My new life as a theatre goer is proceeding apace – of which perhaps more in a later post (if the idea ever manages to jump across the band-gap from draft to post) – but I do seem to have fallen in love with the National Theatre. I’m even starting to develop a fondness for its neo-brutalist exterior architecture – but that may only be a consequence of association or familiarity.
Anyway, once past the concrete exterior the interior is a joy. Both the Olivier and the Lyttleton (named for some relation of Humph’s I believe) are excellent places to watch a play: comfy seats with plenty of legroom which all have an excellent view of the stage. I’ll be able to comment on the Cottesloe on the basis of first-hand (and leg) experience in June.
Each time I have been, there has been free, live music on offer to entertain those that arrive early – and there always seems to be a free seat in the extensive foyer space to sit down and take the weight off my ageing limbs (why do my limbs always feel older in London than in South Cambs?). They always seem to have an exhibition of interesting photographs as well – so stimulation for both the eyes and ears while waiting for the main show to start.
Regular readers will be unsurprised that my first ever visit to the National, in the dying days of 2011, was not to see the followers of Thespis but to eat. The complex has a decent restaurant and the tapas-style cafe is rather nice too – with views out across the Thames. Even more importantly, as I have subsequently learned, it has quite the finest interval offerings of any performance space I have yet attended. Wonderful interval cakes and blackberry frozen yoghurt – and with their efficient service, you can manage to fit the consumption of both into the break in the dramatic action (well, you may struggle but I can do it comfortably).
However, it would seem that food can act as a gateway drug to the theatre – a fact, other arts institutions might like to consider (assuming that I am typical of the potential theatre going public, which might be a challenging assumption to justify in the face of even mild cross-examination). In 2012, I have been to four NT productions (so far) – 3 at the NT, and one at the Theatre Royal, Haymarket in London’s glittering west end (may not contain actual glitter). This has taught me that if you do visit the West End, you may enjoy more classical and roccoco architecture but they do charge you extra for the privilege (or possibly, the maintenance) and the aircon is nothing like as effective.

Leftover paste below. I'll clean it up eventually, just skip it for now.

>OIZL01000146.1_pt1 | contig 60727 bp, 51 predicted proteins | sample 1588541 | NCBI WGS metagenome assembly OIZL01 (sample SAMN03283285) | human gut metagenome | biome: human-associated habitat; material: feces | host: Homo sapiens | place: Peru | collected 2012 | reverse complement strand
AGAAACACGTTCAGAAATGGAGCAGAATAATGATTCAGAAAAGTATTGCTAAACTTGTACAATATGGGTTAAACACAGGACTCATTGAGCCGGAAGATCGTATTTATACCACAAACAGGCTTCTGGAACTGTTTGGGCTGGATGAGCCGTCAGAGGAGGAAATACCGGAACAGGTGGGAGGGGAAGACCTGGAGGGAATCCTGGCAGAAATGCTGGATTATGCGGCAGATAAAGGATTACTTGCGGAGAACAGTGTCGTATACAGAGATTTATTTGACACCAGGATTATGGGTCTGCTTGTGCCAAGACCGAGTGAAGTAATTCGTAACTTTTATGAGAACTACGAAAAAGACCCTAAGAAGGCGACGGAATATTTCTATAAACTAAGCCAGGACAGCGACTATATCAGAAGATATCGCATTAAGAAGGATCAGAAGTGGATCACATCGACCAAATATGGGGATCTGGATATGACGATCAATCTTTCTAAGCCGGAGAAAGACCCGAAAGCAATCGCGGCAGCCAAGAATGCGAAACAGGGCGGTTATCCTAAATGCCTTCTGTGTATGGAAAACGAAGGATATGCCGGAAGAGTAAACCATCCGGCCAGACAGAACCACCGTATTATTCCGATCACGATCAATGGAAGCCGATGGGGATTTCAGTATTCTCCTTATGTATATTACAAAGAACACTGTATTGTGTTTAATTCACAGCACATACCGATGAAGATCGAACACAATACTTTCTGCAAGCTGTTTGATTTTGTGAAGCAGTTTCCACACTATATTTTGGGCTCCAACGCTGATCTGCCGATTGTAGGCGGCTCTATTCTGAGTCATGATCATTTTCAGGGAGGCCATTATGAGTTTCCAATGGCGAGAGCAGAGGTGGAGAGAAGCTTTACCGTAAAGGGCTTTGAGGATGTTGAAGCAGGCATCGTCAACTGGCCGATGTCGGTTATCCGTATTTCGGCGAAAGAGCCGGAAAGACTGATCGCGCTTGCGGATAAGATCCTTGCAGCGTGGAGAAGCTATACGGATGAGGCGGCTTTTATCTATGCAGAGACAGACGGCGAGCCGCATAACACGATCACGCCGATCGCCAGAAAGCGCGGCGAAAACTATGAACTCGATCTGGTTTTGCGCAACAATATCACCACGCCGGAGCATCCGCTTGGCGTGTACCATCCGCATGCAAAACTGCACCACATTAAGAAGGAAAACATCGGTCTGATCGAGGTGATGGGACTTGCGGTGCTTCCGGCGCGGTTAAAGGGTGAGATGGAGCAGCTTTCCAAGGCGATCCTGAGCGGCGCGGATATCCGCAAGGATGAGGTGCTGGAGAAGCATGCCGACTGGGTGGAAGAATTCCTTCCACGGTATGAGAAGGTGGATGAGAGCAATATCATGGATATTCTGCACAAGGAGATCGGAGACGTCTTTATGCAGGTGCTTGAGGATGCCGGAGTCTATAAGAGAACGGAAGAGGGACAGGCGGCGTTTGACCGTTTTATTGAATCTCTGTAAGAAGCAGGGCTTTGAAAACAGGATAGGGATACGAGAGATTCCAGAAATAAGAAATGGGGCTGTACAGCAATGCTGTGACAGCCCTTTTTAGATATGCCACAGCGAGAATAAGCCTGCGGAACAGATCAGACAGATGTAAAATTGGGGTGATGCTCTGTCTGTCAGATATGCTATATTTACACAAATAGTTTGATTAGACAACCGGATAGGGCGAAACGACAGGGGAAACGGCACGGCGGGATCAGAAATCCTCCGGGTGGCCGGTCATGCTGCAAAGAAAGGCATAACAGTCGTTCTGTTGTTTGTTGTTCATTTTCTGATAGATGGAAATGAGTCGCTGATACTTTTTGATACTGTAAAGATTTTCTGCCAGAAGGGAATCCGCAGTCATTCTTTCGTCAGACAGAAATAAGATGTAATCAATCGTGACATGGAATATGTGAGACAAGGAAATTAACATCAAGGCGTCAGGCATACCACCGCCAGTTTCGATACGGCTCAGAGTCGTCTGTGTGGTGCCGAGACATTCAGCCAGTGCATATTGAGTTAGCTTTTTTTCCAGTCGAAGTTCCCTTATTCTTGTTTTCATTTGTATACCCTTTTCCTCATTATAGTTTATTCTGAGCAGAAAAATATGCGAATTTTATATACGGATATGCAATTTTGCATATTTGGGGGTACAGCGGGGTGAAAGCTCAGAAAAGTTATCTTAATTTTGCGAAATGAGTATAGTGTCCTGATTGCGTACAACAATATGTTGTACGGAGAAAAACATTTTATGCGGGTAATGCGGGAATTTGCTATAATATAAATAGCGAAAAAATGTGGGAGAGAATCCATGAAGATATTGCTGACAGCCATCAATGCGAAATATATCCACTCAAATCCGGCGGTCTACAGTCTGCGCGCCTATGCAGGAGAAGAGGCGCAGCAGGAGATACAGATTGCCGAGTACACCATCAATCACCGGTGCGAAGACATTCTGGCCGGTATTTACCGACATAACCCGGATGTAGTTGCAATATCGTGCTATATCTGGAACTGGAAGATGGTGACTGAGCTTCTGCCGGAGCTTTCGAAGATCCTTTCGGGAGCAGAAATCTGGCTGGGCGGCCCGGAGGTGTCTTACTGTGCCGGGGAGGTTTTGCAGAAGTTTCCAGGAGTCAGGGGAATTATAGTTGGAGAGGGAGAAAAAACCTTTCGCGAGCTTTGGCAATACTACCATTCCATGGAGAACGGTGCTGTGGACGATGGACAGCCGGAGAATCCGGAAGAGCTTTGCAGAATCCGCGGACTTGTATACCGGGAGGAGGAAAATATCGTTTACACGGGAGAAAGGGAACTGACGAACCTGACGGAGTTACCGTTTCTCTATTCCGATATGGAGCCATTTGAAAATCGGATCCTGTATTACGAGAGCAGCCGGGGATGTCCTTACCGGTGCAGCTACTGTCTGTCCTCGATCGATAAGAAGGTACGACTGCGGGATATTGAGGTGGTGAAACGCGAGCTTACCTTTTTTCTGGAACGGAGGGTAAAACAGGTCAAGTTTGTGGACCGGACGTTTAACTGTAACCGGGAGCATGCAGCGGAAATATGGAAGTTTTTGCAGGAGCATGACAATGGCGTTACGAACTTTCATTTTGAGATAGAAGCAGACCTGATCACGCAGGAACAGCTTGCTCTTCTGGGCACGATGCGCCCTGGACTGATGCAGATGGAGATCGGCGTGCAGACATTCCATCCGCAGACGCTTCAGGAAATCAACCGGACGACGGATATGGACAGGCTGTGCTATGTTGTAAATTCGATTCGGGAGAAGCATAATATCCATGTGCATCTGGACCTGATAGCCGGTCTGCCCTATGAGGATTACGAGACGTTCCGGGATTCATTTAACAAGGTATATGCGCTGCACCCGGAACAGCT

So far my theatre has been rather skewed towards comedy – albeit classics from yesterday and today: The Comedy of Errors (by one W Shakespeare), She Stoops to Conquer (by Oliver Goldsmith – and nothing to do with the fruit of the horse chestnut) and One Man Two Guvnors (originally by Goldoni, but really the work of Richard Bean as I’m fairly sure Signor Goldoni never visited Brighton in the 1960s), all of which have been a joy and actually funny (not something you can take for granted) – but this is not to last. To support my OU coursework (well, that’s the excuse I’m using), I will be seeing Antigone by Sophocles in June and my limited classical education suggests that if Sophocles was once famed for his light-hearted comedies then posterity has not preserved them for me to enjoy (but you never know what Tony Robinson may dig up – it can’t all be arrow heads and pottery sherds). A BBC4 documentary I saw earlier in the week also suggested that Timon of Athens may not have an entirely happy ending – though might be quite topical.
However, last night I saw a new play entitled Travelling Light penned (or, more likely, word processed) by Nicholas Wright. As with some of my recent cinematic viewing, this covered the early days of movies – but for my money (and it was my money, no-one is yet paying me to visit either the cinema or the theatre, more’s the pity) it was worth ten of the much lauded film, The Artist. The play was lovely, warm, funny, moving at times and leads you to care about the protagonists. Better yet, I couldn’t predict the ending (and most of the plot after the first reel (scene?). In fact, I found myself caring rather too much about the “hero”, and spent much of last night fretting about Motl – a rather pointless (and tiring) exercise as he is a fictional character and even if real would now be more than 130 years old (so unlikely to gain any benefit from my concern).
Mr Collins does suggest that an anthem should be sung, and I do realise that this paean to the NT has been written in prose. However, readers should not view this as a barrier when the phrase to “sing the ‘phone book” has made it into the language: a feat apparently performed by Celine Dion back in 2002 (and to greater critical acclaim than her work on the Titanic). I feel this post makes for much more promising material for the sopranos and tenors among you than any of BT’s printed output, so feel free to let rip!